Meanwhile, Church’s early expertise in sequencing was being tapped heavily by the nascent genome project as the first 1990 grants were funded. He worked to get genome centers up and running at Stanford, MIT, and the Waltham lab that would become part of Genome Therapeutics. “I knew that I wasn’t ready at that time for my own lab to be a production lab,” he says. “But I was excited about getting them going, it was a blast.”
As it turned out, his lab never became a production lab, making him a respected nonpartisan in the public/ private race. “Nature asked me to write a paper comparing the two genome sequences. This was a very delicate thing, and I wasn’t too keen on doing it,” he says. “I was talking to Eric and Craig leading up to that. I was probably one of the few people talking to both of them on a regular basis,” he laughs.
Genomes for All
Since its original focus on genomics and proteomics, Church’s lab has morphed into computational and systems biology. From the very beginning of the genome movement, Church has seen the target as cheap genome sequences available to everyone.
He has been interested in affecting human health for quite some time and, during college, volunteered to be “a guinea pig in a nutritional study. … I wanted to learn more about clinical studies, and felt the best way I could get close to it was to be on the other side of the table.” For some three months, Church subsisted on a diet of drinks made of powdered amino acids with virtually no leucine, an effort to study nutrition problems in Sri Lanka. “They paid for my food, which turned out not to be such a gift,” he jokes.
For today’s healthcare, Church is a firm believer that genome sequencing should become an integral part of any doctor’s arsenal. One of his research projects could actually bring that closer to fruition: polonies, or DNA colonies where PCR is done in situ, are a tool that could be used for genotyping, sequencing, haplotyping, and more. Church mentioned the project to Craig Venter, who asked him to present it at a 2002 GSAC panel optimistically titled “the $1,000 genome.” “He was starting to think about personal sequencing, which has been my dream for years,” Church says.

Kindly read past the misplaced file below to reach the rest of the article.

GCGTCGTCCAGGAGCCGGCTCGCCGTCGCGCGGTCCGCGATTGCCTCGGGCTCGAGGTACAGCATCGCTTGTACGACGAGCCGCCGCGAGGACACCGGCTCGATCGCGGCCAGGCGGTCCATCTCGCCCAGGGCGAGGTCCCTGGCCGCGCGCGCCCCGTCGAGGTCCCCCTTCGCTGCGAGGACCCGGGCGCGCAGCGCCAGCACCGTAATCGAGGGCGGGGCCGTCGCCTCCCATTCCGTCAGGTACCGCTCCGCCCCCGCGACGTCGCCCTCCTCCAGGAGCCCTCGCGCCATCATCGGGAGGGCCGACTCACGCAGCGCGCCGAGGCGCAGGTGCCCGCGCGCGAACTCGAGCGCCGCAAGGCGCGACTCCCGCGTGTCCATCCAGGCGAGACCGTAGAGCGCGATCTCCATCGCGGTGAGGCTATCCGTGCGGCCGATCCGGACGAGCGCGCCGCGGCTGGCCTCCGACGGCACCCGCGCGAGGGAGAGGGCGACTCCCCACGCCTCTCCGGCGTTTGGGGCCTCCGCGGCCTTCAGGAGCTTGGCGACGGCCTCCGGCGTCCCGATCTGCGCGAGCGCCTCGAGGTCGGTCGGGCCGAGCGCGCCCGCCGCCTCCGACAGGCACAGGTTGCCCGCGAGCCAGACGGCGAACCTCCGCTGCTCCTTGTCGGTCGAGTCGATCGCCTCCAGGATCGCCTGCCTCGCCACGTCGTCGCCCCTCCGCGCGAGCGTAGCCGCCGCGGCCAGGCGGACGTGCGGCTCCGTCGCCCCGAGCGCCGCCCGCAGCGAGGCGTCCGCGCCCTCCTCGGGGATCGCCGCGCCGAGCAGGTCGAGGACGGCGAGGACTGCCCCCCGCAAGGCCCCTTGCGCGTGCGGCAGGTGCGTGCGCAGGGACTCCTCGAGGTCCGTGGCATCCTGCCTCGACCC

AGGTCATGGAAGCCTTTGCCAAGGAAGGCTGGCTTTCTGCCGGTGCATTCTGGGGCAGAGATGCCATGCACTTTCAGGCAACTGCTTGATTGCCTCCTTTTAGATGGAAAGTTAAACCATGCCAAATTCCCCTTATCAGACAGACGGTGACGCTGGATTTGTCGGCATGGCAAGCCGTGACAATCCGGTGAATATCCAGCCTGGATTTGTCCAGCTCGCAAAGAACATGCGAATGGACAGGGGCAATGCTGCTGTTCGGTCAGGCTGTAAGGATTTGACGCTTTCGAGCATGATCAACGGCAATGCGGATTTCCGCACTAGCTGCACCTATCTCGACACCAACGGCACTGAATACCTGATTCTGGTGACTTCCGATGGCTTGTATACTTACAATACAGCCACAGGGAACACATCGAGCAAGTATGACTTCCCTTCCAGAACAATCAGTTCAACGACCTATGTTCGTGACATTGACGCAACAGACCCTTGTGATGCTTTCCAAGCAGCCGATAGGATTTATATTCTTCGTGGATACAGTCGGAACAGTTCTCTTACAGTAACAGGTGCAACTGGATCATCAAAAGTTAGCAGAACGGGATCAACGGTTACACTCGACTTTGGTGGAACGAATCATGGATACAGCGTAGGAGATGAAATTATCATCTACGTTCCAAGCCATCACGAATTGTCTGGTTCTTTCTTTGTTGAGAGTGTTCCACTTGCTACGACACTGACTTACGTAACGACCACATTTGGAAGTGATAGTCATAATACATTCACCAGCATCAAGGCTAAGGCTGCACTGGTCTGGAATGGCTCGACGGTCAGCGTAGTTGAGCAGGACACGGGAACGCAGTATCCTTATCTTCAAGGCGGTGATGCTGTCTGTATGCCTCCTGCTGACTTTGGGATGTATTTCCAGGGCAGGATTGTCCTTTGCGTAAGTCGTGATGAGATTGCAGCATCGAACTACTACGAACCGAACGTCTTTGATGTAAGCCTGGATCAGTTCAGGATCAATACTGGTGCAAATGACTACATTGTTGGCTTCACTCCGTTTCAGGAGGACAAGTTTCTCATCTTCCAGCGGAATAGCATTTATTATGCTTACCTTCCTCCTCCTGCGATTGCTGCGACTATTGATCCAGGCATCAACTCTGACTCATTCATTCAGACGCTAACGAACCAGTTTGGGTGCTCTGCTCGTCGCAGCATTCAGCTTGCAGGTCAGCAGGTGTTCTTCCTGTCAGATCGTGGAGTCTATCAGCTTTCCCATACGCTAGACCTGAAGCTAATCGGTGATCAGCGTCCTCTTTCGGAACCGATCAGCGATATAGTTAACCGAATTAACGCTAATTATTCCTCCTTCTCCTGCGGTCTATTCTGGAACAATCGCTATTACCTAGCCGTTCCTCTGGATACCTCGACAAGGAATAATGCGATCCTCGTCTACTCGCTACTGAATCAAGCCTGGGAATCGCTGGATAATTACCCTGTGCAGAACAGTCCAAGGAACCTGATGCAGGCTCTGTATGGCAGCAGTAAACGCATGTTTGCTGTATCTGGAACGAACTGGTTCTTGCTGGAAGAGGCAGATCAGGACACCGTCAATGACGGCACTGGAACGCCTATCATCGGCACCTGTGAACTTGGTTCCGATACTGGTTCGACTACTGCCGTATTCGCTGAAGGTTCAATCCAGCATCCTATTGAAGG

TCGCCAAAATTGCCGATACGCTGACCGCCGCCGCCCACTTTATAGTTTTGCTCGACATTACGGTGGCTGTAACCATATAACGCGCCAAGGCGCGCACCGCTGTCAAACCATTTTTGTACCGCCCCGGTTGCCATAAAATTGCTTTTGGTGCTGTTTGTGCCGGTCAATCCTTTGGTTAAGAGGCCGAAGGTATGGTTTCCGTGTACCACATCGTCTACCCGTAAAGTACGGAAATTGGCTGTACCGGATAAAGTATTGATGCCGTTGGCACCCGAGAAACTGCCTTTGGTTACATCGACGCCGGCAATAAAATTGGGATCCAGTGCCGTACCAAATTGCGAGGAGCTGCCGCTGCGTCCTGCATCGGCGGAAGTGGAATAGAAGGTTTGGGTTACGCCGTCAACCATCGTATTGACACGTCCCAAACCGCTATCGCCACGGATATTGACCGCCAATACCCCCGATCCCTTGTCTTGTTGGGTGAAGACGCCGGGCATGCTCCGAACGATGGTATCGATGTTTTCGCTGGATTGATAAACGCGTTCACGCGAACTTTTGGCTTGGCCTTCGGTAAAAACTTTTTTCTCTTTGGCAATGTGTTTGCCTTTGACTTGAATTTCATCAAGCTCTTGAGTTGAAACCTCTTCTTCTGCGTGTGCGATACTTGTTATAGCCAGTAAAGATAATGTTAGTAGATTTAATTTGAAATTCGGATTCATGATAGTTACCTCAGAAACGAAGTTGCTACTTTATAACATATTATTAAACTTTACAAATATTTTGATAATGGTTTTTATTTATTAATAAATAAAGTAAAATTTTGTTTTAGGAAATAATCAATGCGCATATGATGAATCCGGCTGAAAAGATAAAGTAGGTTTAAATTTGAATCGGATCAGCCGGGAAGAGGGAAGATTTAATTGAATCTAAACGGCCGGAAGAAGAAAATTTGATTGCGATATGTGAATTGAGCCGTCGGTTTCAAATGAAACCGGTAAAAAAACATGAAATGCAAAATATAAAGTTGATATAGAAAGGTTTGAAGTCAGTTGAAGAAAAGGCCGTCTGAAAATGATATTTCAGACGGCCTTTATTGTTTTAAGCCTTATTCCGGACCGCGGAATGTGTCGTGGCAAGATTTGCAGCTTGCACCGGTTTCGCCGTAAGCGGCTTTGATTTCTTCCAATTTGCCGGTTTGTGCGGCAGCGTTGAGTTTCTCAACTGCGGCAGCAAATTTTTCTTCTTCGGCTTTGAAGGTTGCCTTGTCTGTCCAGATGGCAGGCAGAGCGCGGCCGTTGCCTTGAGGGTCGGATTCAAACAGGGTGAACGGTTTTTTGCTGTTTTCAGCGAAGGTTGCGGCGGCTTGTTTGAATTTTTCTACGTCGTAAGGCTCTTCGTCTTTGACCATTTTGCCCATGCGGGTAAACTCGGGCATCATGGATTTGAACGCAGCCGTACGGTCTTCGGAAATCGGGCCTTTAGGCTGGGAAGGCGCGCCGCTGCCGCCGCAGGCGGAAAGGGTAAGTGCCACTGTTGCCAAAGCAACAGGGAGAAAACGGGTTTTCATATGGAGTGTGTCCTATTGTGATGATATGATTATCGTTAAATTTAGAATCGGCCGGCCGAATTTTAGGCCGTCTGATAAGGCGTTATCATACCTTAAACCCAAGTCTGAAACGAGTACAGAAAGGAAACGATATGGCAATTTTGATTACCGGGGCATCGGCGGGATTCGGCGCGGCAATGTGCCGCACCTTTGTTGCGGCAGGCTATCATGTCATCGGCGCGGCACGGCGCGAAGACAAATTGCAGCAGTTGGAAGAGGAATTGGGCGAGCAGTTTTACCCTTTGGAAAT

As for the $1,000 price tag, “I don’t think that’s a pipe dream,” says Church, comparing the use of this technology to how rapidly and unexpectedly the Internet caught on. “I think that could be shockingly soon.”
But that’s not the be-all and end-all of genomics, if you ask Church, who makes a habit of looking further into the future than most people, in part through his capacity to learn from all disciplines. “I can have a detailed conversation about some aspect of electromagnetic waves [with him],” says Mitra, an electrical engineer by training. “It’s impossible to tell that he’s not an electrical engineer as well. And it’s the same with microbiology. His knowledge about every field is so deep.”
Functional and comparative geno-mics will be the first, most powerful uses of the data, Church says, emphasizing the importance of doing studies with, for instance, several primates — despite naysayers’ argument that it wouldn’t make a cost-effective project. He also predicts that genomics will be critical for environmental surveillance: looking for emerging diseases, introduction of new species, and migration of infectious agents. “It’s amazing when winter comes and we all get the sniffles how little we know about that,” he says. One day, Church envisions turning on the news and seeing something like a weather map that, using genomic data, tracks the spread of certain colds or other germs.
“I see it as much broader than just getting a personal genome sequence,” he says. “If you have a really low-cost genomics platform, you could do all these things.”